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Home Rulings HERBEX / FAT ATTACK TESTIMONIAL / DR HARRIS STEINMAN / 2018 - 7273F

HERBEX / FAT ATTACK TESTIMONIAL / DR HARRIS STEINMAN / 2018 - 7273F

Dr Steinman lodged a consumer complaint against the Respondent’s television commercial promoting its Fat Attack product.

The commercial features a woman stating:
"Hi. I am Lindsay. I have lost 43 kilograms with Herbex slimmers since 2006. I have kept the weight off for 10 years. Herbex has completely changed my life. I am more confident and feel like I can do anything.” (At this point a split screen is shown where a "before” and "after” images appear). "I am finally living the life I have always wanted to. Do you know what that does to your confidence, your health and your energy levels? My health dramatically improved in the last 10 years. So, if you want to lose weight and keep it off, get Herbex. Start today”.

The following wording appears on screen: "Get slim. Start Today. South Africa’s No.1 slimmers’ Brand. To achieve and maintain your goal weight, you must adjust your life style. A kilojoule controlled diet and healthy exercise programmes are essential”.

COMPLAINT

The Complainant submitted that the there is no objective evidence that the advertised product has any significant effect on weight-loss, and even if the such evidence existed, that the testimonial is not representative for the majority of users of the advertised product.

The Complainant referred the Directorate to foreign legislation or decisions in demonstrating the standards required to deal with testimonials in advertising. He submitted further that a truthful testimonial must point out that the product has only been shown to be effective in a certain percentage of users; that significant weight-loss is unlikely; and that the product MUST be used in conjunction with calorie-restricted diet and exercise, or else it is most likely to have no effect at all. He argued that there are a number of factors that are crucial in assessing the truthfulness of testimonials associated with weight-loss products and those include:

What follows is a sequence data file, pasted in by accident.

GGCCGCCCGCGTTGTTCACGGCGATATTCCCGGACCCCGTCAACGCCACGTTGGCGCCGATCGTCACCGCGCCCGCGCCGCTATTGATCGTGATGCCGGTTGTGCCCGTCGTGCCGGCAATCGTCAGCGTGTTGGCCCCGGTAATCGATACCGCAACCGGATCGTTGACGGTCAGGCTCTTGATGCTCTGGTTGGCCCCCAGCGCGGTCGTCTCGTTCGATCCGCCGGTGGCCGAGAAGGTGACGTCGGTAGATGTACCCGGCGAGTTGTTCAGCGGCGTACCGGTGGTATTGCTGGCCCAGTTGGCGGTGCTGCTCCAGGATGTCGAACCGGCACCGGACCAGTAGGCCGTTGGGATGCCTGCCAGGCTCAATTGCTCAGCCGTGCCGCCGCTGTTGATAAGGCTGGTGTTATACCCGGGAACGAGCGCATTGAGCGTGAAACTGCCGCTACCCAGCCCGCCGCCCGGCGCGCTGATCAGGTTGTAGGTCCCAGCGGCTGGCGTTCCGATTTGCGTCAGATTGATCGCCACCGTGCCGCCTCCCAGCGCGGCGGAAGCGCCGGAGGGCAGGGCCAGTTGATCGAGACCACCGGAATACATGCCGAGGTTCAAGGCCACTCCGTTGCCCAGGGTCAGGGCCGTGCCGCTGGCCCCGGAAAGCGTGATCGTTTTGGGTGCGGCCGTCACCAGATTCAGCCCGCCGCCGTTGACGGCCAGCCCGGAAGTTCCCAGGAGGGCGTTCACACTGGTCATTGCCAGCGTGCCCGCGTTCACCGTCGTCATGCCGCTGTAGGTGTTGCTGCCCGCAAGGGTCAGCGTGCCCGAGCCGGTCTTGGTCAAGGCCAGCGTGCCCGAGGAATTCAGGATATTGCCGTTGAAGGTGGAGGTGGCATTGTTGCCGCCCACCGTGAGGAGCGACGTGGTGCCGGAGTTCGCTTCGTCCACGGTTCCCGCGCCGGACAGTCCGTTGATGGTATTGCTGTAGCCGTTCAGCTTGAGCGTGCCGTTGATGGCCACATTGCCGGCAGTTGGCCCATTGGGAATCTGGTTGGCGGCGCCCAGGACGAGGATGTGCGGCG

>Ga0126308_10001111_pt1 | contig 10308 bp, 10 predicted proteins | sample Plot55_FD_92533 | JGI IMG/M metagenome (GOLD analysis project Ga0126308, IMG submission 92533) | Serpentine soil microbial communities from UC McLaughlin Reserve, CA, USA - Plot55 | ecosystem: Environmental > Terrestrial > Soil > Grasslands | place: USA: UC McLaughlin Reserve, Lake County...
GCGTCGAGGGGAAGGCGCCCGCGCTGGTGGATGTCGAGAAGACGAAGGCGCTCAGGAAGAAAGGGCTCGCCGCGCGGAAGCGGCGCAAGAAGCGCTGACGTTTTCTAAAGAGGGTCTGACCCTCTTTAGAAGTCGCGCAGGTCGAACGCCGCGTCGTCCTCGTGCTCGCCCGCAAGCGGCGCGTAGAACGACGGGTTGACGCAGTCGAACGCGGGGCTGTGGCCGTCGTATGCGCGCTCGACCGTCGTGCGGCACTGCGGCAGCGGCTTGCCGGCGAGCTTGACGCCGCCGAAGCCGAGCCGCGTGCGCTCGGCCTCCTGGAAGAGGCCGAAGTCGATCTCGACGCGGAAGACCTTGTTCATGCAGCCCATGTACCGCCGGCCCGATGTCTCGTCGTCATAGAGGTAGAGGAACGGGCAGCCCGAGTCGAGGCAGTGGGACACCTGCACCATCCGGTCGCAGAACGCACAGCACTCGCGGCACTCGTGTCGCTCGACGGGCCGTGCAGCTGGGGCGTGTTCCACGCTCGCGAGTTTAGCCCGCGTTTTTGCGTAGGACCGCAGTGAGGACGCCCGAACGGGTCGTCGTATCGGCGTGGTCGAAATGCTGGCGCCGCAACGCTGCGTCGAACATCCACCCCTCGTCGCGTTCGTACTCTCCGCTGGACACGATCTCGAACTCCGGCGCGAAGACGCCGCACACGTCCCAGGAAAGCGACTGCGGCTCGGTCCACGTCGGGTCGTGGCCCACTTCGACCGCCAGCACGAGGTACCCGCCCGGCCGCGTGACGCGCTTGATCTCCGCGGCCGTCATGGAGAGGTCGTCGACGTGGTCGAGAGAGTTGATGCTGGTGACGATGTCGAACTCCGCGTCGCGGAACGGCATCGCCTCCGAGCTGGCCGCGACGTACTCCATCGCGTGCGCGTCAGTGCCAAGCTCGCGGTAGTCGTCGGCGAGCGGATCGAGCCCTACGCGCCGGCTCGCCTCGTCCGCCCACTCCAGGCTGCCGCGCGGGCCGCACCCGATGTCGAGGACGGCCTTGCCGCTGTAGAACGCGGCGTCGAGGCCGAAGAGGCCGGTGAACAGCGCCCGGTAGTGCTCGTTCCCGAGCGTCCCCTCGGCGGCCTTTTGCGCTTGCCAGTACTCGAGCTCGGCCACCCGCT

v  Does the testimonial infer or state that all users will benefit from the product? What percentage of consumers using the product will experience clinically significant weight-loss? Objectively, the evidence shows that perhaps only 10% or 20% will benefit. A truthful advertisement should state that this product has been shown to work in approximately 15% of users’, for example.  

v  Was it essential for the product to be used in conjunction with exercise or a calorie-restricted (or other) diet for any weight loss to occur?

v  If studies are contradictory, no claims can be made; or the fact that there are contradictory studies must be pointed out specifically.

v  As major weight-loss effects have rarely been demonstrated in studies – and, in particular, for any significant number of study participants – no weight-loss products is able to claim ANY significant weight loss.

v  No product has been shown to have any impact on long term weight-control, and in calorie-controlled diets, the majority of users not being able to sustain these diets.


RELEVANT CLAUSE OF THE CODE OF ADVERTISING PRACTICE

In light of the complaint, the Directorate considered Clause 10 (Testimonials) of Section II of the Code to be relevant.


RESPONSE